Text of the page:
Wednesday, January 09, 2008

School Pays $3,000 For Gender Discrimination Against Boy Cheerleader

I don't know where to begin with this story, so I'll just give you the tidbits and let you decide for yourself.

Bobby Thorn wanted to be the only boy on his school's cheerleading squad, but that didn't happen.

The 13-year-old attends East Hardin Middle School in Glendale, but the controversial decision to cut him from the team expands beyond the district's boundaries.

Bobby's mother filed a discrimination claim with the Kentucky Commission on Human Rights two years ago, and now a settlement has been reached...

Despite his flips, his tryout was a flop. He didn't make the team.

“I was devastated,” he said.

So was Bobby's mother, Melissa Barner, who said she has sworn statements from other parents stating the coach admitted cutting Bobby because she didn't want a boy on her team.

Here's the part that disturbs me most.

In the settlement agreement, the school admits no wrongdoing but the commission has ordered mandatory training for the principal, teachers and coaches at the school.

Why not the secretaries and custodians, too? They had as much to do with this as the teachers did. And the woman who cut him isn't even the cheerleading coach anymore. Such mandatory "diversity training" (they're not calling it that, but you make the call) has always struck me as excessively punitive, counterproductive, wrong-headed, and sometimes even dangerous.


Donalbain said...

Well, if true that he didn't make the squad because he is a boy, then that is wrong and should be addressed. But, as for a lawsuit? Sheesh!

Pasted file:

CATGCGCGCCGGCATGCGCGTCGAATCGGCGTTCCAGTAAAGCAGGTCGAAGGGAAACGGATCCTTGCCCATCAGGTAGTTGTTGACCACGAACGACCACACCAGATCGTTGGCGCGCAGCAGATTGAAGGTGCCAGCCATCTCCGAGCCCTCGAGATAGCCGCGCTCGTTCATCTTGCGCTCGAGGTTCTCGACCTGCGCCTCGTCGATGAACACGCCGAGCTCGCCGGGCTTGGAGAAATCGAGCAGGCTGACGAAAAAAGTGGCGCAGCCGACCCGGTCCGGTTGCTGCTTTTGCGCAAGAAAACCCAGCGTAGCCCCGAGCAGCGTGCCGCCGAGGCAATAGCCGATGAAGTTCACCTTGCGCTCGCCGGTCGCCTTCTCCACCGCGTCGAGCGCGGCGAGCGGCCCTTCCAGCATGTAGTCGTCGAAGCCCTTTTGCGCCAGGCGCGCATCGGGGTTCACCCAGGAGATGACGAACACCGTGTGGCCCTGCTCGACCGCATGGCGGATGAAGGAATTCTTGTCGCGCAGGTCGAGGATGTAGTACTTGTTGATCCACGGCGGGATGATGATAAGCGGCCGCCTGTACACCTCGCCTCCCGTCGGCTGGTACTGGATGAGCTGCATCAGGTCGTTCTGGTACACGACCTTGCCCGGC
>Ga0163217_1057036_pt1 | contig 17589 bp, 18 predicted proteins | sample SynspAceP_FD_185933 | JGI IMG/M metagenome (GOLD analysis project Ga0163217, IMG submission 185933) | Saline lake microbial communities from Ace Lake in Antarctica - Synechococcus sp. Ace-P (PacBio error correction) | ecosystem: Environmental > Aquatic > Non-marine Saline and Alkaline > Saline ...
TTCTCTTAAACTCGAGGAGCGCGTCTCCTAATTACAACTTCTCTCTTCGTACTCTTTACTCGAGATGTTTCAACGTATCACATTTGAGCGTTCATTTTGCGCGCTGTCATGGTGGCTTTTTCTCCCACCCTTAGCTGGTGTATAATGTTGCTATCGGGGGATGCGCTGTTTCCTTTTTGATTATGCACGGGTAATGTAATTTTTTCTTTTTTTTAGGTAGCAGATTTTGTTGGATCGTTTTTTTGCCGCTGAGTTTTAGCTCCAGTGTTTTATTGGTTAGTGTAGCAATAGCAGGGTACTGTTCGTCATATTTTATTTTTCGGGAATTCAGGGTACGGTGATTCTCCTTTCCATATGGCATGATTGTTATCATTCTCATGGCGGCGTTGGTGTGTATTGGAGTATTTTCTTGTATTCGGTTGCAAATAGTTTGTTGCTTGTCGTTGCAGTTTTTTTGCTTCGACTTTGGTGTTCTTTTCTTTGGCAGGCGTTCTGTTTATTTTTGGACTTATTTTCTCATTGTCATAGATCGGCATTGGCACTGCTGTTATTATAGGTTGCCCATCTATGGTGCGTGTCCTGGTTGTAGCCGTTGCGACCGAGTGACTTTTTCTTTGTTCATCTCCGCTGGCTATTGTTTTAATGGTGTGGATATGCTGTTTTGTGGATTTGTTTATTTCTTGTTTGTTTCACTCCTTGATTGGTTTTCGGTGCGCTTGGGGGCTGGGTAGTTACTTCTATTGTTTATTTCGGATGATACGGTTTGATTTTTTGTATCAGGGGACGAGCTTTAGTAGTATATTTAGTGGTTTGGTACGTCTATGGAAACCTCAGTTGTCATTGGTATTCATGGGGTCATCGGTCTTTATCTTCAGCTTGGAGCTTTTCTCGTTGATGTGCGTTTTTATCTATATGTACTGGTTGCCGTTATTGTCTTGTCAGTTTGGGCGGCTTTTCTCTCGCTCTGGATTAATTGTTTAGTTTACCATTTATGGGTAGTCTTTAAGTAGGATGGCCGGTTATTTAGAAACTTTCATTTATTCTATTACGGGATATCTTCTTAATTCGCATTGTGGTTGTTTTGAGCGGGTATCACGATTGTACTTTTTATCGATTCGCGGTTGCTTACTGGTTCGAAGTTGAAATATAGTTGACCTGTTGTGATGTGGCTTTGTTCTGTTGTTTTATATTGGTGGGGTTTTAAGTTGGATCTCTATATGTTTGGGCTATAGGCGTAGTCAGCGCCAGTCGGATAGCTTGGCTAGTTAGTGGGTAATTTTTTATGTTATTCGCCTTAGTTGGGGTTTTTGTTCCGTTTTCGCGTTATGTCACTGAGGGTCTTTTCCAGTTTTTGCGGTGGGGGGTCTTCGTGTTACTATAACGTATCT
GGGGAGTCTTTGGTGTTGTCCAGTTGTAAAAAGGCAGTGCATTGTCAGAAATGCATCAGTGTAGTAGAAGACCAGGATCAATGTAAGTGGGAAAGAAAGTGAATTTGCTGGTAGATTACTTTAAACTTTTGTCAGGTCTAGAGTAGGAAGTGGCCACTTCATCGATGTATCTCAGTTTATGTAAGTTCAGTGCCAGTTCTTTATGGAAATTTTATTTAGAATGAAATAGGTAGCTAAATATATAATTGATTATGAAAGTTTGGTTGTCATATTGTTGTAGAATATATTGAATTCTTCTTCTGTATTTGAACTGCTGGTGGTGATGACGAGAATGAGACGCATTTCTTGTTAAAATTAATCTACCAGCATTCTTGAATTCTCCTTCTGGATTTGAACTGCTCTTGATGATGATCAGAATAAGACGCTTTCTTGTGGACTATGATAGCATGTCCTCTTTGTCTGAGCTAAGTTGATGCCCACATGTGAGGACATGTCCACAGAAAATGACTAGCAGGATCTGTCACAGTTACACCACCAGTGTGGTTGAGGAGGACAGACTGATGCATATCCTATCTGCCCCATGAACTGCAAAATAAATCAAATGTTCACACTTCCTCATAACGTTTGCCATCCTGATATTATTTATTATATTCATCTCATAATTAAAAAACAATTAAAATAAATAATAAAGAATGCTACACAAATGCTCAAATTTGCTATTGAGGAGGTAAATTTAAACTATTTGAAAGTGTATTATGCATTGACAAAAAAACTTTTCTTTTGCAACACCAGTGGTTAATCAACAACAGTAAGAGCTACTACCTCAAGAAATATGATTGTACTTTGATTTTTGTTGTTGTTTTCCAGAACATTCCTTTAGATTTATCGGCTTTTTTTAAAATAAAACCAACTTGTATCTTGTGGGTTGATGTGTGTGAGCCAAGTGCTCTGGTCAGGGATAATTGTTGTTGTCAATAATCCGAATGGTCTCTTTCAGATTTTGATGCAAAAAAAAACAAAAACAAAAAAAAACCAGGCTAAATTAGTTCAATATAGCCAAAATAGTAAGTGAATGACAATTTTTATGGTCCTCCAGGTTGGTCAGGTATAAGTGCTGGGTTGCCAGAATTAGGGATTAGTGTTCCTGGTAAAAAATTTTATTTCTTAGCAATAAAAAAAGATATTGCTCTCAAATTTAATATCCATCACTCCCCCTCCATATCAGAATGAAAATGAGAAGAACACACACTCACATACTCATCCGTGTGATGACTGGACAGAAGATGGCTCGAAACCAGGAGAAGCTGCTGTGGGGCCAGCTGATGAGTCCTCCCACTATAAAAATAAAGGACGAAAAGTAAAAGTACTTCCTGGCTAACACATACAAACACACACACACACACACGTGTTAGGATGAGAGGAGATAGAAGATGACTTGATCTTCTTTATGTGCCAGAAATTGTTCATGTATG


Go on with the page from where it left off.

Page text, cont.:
allen said...

Ah, but mandatory diversity training has one salient characteristic that strongly recommends its use: it has the appearance of substantive action. If there's nothing worthwhile you can do then do something that appears to be worthwhile is an excellent substitute.

Mrs. C said...

Um, they "admit no wrongdoing," so nothing could have been done that would be considered "wrong." But they are ordered to do a bunch of training to correct the wrongs they never did.

Interesting times we live in, no?

Hube said...

This is why I gave up coaching (school sports) five years ago. The gripes from parents were getting beyond petty and ridiculous. My last coaching gig was the softball team, and I dreaded cut time. The parent phone calls poured in. "But my daughter was an all-star last year!" Etc. (Never mind that our school draws from areas that have myriad private softball leagues!)

When administrators began second-guessing coaching decisions, it was time to throw in the towel.

Darren said...

Interesting times we live in, yes.

And if I coached and an administrator got involved in anything other than researching misconduct, I'd quit.

Anonymous said...

This seems to be a cheap attempt to cash in on the latest litigious scheme.

Of course the young man was "devastated" at not making the team!

Perhaps the shattered young man should consider a move to genderless California.

Darren said...

Perhaps he should. Then he could cheer for the girls who play on high school football teams (yes, they do).

Donalbain said...

And why exactly shouldn't girls play on the football teams? If they are good enough, what is the problem?

And as for male cheerleaders, some of them eve go on to lead the "free world"

Darren said...

Who said they shouldn't?

Ellen K said...

Any way you call it, it's punishment and payback. It would be one thing if there was a coed squad, which many schools have. But like it or not, in middle school on an all girl squad, a boy is going to get picked on. And his mother is definitely a classic case of interfering Smothers.